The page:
I won’t attempt to take on the whole of the American food system today (I’ll save that for another day!). Instead, I would simply like to point out a few major changes that have taken place in the agricultural system. As you can see in the diagram below, the availability of different types and varieties of vegetables has greatly dwindled. Just take beets for an example: 100 years ago, there were 288 varieties of beets. Today, there are just 17 varieties of beets in existence.


(Graphic from Prana.com)

If nothing else, these figures are incredibly sobering. Fruits and vegetables are now bred and modified to be resistant to pests, to last longer on grocery store shelves, and to look more appealing to the eye. While the nutritional value of heirloom vs. genetically modified produce is often debated, I happen to believe that heirloom vegetables simply taste better. I also love the variation and beauty that is often found heirloom varietals: purple, yellow and green tomatoes; black zucchini; candy cane striped beets, and more.

It is for these reasons (and more) that I am personally a fan of heirloom vegetables. If nothing else, I find that they are often much prettier than their hybrid counterparts! (Note: To learn more about heirloom varietals and ongoing attempts to save and share heirloom seeds, visit the Seed Saver’s Exchange)

As for the recipe, I made this salad when I was home alone one evening. I went to my backyard, picked some raspberries, mint, and beets…and an hour later I had an incredibly fresh and tasty dinner (I ate the salad alongside a baguette and Salted Molasses Butter). Sadly, the chioggia beets lose a lot of their candy cane brilliance once you roast them, but they still taste amazing!

Roasted Beet Salad with Raspberry Mint Vinaigrette and Feta

4-6 small to medium sized beets (If you can’t find chioggia beets, red or golden beets will also work)
1/2 cup fresh raspberries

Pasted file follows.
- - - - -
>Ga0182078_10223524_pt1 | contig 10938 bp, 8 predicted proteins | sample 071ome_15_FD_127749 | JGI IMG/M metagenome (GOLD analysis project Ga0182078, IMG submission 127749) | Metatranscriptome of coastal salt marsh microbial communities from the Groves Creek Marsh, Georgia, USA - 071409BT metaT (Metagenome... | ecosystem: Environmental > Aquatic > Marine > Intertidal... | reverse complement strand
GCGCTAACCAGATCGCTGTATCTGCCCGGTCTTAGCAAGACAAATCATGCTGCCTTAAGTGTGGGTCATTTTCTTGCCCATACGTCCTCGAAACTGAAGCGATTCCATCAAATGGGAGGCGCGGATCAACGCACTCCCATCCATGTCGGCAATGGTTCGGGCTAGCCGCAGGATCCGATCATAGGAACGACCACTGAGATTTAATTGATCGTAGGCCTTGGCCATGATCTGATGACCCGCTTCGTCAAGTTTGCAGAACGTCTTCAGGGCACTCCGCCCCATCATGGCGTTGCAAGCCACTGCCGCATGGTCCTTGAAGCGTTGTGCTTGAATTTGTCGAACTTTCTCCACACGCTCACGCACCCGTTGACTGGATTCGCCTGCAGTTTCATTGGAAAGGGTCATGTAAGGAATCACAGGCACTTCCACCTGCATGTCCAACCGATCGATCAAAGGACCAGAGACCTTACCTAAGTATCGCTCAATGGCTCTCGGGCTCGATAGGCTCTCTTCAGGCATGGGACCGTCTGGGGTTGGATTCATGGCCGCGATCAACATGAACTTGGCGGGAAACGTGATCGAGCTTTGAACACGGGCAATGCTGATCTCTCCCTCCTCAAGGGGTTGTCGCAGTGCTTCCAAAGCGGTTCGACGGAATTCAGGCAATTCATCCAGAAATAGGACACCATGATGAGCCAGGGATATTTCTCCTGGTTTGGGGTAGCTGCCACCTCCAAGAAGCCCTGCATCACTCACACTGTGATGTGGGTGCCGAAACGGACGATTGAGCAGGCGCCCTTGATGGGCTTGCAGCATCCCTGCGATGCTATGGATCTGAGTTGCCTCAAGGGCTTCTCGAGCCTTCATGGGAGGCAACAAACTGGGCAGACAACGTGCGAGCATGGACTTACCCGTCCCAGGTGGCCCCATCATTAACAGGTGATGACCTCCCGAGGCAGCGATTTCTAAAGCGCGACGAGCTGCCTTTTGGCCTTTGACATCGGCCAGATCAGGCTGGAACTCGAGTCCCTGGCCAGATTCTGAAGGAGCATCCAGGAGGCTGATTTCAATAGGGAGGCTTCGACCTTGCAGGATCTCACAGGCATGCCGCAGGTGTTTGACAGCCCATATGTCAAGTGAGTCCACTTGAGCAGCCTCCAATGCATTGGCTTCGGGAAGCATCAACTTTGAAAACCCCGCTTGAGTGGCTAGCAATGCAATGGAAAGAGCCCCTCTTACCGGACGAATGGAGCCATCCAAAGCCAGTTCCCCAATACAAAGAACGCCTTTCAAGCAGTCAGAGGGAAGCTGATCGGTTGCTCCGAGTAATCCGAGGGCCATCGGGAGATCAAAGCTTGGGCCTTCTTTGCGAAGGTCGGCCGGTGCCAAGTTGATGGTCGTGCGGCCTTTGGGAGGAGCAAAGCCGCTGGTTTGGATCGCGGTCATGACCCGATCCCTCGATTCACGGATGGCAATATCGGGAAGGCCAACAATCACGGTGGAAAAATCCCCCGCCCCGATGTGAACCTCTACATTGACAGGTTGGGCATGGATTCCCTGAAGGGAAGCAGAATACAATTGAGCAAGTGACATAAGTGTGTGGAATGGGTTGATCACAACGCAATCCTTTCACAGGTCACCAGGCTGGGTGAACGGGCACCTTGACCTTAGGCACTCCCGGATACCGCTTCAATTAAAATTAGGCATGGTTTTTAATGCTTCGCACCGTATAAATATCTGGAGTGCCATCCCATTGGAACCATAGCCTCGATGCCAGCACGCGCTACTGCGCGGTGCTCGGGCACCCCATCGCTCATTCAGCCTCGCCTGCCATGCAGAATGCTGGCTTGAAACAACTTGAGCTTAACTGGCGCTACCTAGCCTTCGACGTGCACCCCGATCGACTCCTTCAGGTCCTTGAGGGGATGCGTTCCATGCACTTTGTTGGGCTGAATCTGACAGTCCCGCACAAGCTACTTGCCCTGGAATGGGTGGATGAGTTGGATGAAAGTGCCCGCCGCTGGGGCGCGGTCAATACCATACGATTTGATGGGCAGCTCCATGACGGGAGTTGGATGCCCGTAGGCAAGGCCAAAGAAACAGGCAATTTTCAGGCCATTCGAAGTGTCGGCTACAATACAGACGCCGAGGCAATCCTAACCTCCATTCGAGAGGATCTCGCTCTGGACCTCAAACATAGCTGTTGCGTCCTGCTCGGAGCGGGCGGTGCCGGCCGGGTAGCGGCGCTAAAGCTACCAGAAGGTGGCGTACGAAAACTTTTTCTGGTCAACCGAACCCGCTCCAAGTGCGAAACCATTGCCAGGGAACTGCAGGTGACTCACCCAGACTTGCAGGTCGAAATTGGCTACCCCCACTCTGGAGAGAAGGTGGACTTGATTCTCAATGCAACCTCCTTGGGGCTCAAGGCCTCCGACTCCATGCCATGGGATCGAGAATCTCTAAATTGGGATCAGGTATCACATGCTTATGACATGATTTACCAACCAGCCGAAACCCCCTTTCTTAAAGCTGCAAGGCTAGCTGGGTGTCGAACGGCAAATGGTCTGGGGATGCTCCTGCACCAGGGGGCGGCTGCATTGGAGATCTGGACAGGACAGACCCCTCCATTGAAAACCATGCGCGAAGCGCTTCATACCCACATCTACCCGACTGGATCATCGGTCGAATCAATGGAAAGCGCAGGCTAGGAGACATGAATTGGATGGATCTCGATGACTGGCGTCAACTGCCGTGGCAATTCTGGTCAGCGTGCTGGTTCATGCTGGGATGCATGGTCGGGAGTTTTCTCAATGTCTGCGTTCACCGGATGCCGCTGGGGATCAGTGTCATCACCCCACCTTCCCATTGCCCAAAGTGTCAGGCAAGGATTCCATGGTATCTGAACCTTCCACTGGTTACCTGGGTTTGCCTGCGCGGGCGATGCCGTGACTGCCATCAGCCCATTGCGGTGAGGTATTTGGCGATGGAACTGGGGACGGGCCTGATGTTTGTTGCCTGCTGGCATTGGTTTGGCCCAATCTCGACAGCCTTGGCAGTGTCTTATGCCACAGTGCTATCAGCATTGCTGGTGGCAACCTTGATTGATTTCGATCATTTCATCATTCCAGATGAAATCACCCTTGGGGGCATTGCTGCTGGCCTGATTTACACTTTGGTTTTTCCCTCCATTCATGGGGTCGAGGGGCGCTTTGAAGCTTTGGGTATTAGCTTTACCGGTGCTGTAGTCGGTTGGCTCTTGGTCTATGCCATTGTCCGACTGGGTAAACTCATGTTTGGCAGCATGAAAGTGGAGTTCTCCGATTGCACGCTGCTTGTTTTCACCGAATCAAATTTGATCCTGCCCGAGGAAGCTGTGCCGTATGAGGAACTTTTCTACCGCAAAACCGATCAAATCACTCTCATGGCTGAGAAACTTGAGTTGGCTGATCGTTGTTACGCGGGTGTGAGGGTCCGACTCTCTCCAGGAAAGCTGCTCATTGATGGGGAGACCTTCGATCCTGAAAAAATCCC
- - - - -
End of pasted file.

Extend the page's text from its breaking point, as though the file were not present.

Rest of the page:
1/3 cup olive oil
2 teaspoons fresh mint
1 teaspoon apple cider vinegar (could substitute lemon or lime juice)
1 small shallot, minced
Salt & pepper to taste
2 Tablespoons feta cheese, crumbled

Method
Roast the beets: To roast the beets, preheat oven to 400 degrees. Wash and trim beet greens off (reserve for other use), leaving 1/4 inch of the stems in tact and leaving the skins on. Wrap each beet individually in aluminum foil and bake until tender when pricked with a fork or knife (30-45 minutes). The times will vary depending on the size of the beets. Set beets aside and allow to cool. Once cooled, peel off beet skins. The skins should come off easily when rubbed with a paper towel (or you can just use your fingers).

To make the vinaigrette: Macerate raspberries and mint in a small bowl. Whisk in shallots, olive oil, vinegar and salt and pepper. Add more olive oil if you desire a thinner consistency. Allow vinaigrette to set for 30 minutes or more, to allow the flavors to meld together.

To assemble the salad: Slice cooled beets into quarters, and arrange on a plate. Sprinkle crumbled feta over the beets, and drizzle raspberry vinaigrette over the beets and feta. Garnish with fresh mint. Serve immediately. (Note: this beet salad could be served atop a bed of arugula, spinach, etc.)